Barbara Entwisle, Ph.D., Kenan Distinguished Professor, Sociology
Barbara Entwisle focuses on social, natural, and built environments and their consequences for demographic and health outcomes. Her work ranges from the study of migration, residential change and health from a life course perspective in the US to agent-based modeling of migration and other responses to environmental stress in Northeast Thailand.
Barbara Entwisle is Kenan Distinguished Professor of Sociology and Fellow of the Carolina Population Center (CPC). She also holds adjunct and affiliate faculty positions in Geography and the Environment, Energy, and Ecology Program. Between August 2010 and June 2016, she served as Vice Chancellor for Research at UNC-Chapel Hill, leading a campus-wide research program with nearly $1billion in annual research expenditures; overseeing 10 research development, support, and compliance offices, and responsible for 15 pan-university research centers and institutes, including the CPC. Prior to her service as Vice Chancellor, for eight years, Dr. Entwisle was CPC's Director and Training Director. Since returning to the full-time faculty, Dr. Entwisle has focused her efforts in two areas: population-environment interactions; and migration and the life course. With respect to population-environment interactions, she is currently engaged in research on climate change, social networks, and migration, leveraging data and tools assembled as part of the Nang Rong (Thailand) project. She has also started an NSF-funded project investigating migration and land use in the context of energy poverty challenges in Southern Africa. With respect to migration and the life course, Dr. Entwisle has launched a study of life course events and statuses and their consequences for mobility in the US. These projects reflect her longstanding interests in social, natural, and built environments and their interrelations with demographic and health outcomes.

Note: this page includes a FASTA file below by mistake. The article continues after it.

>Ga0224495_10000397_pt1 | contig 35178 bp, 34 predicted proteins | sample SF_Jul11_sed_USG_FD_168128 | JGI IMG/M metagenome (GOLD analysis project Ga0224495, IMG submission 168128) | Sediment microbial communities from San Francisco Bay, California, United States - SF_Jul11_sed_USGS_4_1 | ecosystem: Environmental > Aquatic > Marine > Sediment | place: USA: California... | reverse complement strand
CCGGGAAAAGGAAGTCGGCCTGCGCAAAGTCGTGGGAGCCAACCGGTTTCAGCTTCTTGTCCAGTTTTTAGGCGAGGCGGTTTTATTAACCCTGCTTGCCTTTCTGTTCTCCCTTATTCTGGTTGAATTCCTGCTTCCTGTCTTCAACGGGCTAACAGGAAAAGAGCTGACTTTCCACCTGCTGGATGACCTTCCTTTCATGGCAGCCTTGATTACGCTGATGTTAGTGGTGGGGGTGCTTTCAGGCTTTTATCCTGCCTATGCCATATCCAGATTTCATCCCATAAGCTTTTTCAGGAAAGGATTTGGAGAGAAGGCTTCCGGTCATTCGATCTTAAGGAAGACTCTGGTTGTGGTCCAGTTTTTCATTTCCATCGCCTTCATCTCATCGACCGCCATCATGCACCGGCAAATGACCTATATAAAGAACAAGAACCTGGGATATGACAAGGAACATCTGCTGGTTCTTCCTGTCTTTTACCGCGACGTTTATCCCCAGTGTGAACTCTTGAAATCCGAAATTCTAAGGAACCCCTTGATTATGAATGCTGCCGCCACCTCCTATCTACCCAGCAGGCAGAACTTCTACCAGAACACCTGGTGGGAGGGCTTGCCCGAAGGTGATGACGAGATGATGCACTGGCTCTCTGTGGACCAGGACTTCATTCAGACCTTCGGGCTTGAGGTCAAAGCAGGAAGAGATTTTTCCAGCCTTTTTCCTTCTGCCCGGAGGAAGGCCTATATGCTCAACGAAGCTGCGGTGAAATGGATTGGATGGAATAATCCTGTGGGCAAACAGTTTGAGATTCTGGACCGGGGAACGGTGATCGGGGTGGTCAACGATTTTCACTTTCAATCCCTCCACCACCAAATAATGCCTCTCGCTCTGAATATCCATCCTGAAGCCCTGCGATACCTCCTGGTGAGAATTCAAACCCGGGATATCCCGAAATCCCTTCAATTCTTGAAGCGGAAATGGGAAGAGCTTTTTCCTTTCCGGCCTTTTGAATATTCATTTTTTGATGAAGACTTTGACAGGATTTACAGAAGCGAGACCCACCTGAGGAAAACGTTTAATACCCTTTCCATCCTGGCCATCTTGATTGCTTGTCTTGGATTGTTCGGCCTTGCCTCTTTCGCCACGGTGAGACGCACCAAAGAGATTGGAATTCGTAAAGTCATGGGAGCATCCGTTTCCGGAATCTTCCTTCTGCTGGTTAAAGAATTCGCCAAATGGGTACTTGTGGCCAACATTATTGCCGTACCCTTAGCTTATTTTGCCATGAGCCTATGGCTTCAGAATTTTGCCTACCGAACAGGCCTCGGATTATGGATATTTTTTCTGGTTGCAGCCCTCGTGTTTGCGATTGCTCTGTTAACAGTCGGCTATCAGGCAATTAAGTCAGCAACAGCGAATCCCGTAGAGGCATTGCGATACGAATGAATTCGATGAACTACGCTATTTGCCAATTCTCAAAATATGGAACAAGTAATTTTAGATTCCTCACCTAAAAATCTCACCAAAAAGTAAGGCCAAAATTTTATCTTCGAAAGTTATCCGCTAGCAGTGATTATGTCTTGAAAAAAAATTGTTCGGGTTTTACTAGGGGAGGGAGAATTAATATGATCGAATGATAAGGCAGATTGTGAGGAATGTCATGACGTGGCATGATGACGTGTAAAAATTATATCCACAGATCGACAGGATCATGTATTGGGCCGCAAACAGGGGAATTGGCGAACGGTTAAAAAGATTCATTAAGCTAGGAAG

Over her career, Dr. Entwisle has led the development of and early application of new methodological tools, including statistical methods for estimating multilevel models, the integration of social and spatial data, and the development of spatially explicit agent-based modeling approaches. She has contributed to the design of innovative surveys around the world, including the National Longitudinal Study of Adolescent to Adult Health (Add Health), the China Health and Nutrition Survey, the Russia Longitudinal Monitoring Survey, and the Nang Rong (Thailand) Surveys of Social and Demographic Change. Between 2005 and 2013, she was PI for the North Carolina components of the National Children's Study (NCS). In addition to her research activities, Dr. Entwisle has led advisory and review panels for the National Academy of Sciences, Engineering, and Medicine (NASEM), NSF, and NIH and engaged in policy discussions of the future of social and behavioral research in those venues as well as in her role as chair of the Board of Directors for the Association for the Accreditation of Human Research Protection Programs (AAHRPP) and at-large member of the Consortium for Social Science Associations (COSSA). Dr. Entwisle serves as Series Editor for Sage's Quantitative Applications in Social Science. She currently co-chairs a PhenX Social Determinants of Health Working Group. Her research contributions have been recognized by her election as President of the Sociological Research Association (2015), President of the Population Association of America (2007), and Fellow of the AAAS (2003).